Publication
IEEE Transactions on Software Engineering
Paper

Performance Analysis of Two-Phase Locking

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Abstract

The performance of transaction processing systems with two-phase locking (2PL) can be degraded by transaction blocking due to lock conflicts and aborts to resolve deadlocks. This paper develops a straightforward analytic solution method, which takes into account the variability of transaction size (the number of lock requests), an issue which has been ignored in most earlier studies. We first obtain analytic expressions for the probability of lock conflict, probability of deadlock, and the waiting time per lock conflict. We then develop a family of noniterative analytic solutions to evaluate the overall system performance by considering the expansion in transaction response time due to transaction blocking. The accuracy of these solutions is verified by validation against simulation results. We also introduce a new measure for the degree of lock contention, which is a product of the mean number of lock conflicts per transaction and the mean waiting time per lock conflict (when blocked by an active transaction). It is shown that the variability in transaction size results in an increase in both measures as compared to fixed-size transactions of comparable size. It follows that performance studies of 2PL which ignore the variability in transaction size underestimate the effect of lock contention on system performance. We also provide a solution method for the case when the processing times of transaction steps are different. The solution method is used in the analysis of the two-phase transaction processing method, according to which a transaction is first executed without requesting any locks, prefetching data (from disk) for the second execution phase with locking. In high lock contention environments, this approach may result in a significant improvement in performance compared to 2PL, which is due to the reduction in lock-holding time, since no disk IO is required in the second phase of the execution, but this is achieved at the cost of additional CPU processing due to repeated execution. © 1991 IEEE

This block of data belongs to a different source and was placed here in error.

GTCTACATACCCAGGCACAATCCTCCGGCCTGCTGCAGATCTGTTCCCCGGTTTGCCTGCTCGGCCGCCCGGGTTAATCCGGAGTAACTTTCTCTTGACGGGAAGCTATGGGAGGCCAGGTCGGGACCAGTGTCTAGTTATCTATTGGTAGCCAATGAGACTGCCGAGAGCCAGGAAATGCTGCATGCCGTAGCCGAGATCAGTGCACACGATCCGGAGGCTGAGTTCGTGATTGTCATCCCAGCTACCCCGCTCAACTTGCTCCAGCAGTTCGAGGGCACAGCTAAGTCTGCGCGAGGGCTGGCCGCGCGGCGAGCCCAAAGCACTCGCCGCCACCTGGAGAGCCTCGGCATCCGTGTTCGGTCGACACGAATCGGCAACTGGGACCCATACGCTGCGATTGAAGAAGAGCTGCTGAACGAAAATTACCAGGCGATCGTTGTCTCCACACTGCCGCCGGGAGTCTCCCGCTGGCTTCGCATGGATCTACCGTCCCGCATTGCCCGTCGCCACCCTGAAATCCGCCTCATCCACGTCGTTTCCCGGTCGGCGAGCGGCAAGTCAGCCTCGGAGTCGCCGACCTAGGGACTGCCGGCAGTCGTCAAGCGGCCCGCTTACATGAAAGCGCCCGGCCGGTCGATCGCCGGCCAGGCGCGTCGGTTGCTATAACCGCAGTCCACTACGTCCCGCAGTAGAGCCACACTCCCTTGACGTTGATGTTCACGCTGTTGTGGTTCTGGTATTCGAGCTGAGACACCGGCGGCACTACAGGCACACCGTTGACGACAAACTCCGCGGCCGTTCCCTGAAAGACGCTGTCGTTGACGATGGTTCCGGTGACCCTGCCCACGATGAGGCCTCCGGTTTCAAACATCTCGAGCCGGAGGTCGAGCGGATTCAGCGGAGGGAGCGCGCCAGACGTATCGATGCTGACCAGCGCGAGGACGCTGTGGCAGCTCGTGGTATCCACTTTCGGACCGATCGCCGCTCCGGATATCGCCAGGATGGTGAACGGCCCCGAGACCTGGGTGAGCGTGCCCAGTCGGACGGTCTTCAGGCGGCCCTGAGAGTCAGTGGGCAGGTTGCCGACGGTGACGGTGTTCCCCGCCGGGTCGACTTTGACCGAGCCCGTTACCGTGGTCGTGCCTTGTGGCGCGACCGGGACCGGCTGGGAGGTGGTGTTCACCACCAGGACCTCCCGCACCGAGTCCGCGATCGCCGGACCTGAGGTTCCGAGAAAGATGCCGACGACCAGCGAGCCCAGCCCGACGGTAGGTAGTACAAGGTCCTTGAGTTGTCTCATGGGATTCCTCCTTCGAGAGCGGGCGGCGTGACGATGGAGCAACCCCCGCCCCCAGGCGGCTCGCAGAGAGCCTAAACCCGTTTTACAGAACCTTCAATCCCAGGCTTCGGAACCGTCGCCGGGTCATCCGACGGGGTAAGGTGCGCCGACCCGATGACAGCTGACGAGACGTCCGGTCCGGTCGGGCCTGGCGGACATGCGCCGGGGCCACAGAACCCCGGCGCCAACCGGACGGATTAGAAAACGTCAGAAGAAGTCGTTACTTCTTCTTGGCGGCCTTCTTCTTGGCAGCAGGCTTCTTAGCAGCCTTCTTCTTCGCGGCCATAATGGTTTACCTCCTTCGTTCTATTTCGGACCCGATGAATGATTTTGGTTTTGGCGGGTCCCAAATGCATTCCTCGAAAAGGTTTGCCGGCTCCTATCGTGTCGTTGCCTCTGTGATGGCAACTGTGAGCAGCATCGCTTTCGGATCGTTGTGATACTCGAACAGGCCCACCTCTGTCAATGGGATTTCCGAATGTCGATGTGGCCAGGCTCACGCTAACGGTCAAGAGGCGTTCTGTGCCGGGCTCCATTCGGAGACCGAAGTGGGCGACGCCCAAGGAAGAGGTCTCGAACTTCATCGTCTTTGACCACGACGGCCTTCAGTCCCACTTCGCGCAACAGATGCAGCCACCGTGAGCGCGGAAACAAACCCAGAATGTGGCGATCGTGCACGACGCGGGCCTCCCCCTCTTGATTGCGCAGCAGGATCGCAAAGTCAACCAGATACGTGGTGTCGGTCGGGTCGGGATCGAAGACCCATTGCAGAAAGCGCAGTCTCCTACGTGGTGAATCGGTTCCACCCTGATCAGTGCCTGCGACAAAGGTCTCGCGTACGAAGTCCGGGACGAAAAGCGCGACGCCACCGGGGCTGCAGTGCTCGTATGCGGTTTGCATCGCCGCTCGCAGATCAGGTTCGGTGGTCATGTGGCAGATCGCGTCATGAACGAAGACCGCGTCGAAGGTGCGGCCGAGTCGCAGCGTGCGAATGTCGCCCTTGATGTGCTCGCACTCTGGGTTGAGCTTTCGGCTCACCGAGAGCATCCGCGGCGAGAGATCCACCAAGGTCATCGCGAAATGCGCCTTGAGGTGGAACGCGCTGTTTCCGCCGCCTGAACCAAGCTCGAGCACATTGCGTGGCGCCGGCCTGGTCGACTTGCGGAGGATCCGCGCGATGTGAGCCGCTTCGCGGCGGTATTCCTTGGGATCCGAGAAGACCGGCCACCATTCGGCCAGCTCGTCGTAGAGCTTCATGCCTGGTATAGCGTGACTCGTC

Date

01 Jan 1991

Publication

IEEE Transactions on Software Engineering

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